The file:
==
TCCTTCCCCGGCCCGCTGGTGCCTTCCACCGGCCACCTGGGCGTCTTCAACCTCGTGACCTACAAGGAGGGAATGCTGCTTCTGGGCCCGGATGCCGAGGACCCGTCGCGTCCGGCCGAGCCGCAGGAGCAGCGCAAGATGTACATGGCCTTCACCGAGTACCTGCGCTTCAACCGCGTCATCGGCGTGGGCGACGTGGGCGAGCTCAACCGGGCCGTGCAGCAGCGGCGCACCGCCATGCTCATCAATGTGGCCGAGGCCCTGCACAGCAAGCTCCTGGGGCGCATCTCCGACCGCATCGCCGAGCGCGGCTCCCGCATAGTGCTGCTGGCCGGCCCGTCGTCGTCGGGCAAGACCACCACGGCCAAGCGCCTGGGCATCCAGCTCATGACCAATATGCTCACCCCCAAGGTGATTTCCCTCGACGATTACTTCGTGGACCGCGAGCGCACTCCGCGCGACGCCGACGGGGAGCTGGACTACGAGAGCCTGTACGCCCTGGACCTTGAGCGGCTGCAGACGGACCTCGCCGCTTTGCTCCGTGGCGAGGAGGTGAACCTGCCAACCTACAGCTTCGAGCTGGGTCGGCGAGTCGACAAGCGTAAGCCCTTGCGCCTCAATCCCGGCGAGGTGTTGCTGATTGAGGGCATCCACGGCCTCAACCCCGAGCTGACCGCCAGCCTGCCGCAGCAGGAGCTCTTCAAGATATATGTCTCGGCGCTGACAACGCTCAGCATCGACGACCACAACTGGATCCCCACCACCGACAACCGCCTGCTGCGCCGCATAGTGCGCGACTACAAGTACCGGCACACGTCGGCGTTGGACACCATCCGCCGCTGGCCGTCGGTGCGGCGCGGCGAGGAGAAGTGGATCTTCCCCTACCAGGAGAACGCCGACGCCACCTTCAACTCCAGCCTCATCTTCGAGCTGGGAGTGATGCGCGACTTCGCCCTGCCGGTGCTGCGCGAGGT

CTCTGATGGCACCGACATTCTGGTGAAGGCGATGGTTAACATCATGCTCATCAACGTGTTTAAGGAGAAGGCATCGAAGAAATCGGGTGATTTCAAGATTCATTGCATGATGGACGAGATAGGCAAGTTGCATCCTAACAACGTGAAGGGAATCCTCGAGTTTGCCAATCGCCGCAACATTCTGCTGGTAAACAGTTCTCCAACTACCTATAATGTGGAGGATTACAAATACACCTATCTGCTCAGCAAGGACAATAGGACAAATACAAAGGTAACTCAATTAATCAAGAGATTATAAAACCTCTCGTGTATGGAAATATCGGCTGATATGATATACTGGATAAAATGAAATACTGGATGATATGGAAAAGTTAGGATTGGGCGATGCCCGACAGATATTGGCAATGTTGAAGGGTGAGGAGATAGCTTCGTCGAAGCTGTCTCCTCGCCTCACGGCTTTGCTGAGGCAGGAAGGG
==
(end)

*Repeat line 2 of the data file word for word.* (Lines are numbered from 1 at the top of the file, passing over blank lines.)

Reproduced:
CTCTGATGGCACCGACATTCTGGTGAAGGCGATGGTTAACATCATGCTCATCAACGTGTTTAAGGAGAAGGCATCGAAGAAATCGGGTGATTTCAAGATTCATTGCATGATGGACGAGATAGGCAAGTTGCATCCTAACAACGTGAAGGGAATCCTCGAGTTTGCCAATCGCCGCAACATTCTGCTGGTAAACAGTTCTCCAACTACCTATAATGTGGAGGATTACAAATACACCTATCTGCTCAGCAAGGACAATAGGACAAATACAAAGGTAACTCAATTAATCAAGAGATTATAAAACCTCTCGTGTATGGAAATATCGGCTGATATGATATACTGGATAAAATGAAATACTGGATGATATGGAAAAGTTAGGATTGGGCGATGCCCGACAGATATTGGCAATGTTGAAGGGTGAGGAGATAGCTTCGTCGAAGCTGTCTCCTCGCCTCACGGCTTTGCTGAGGCAGGAAGGG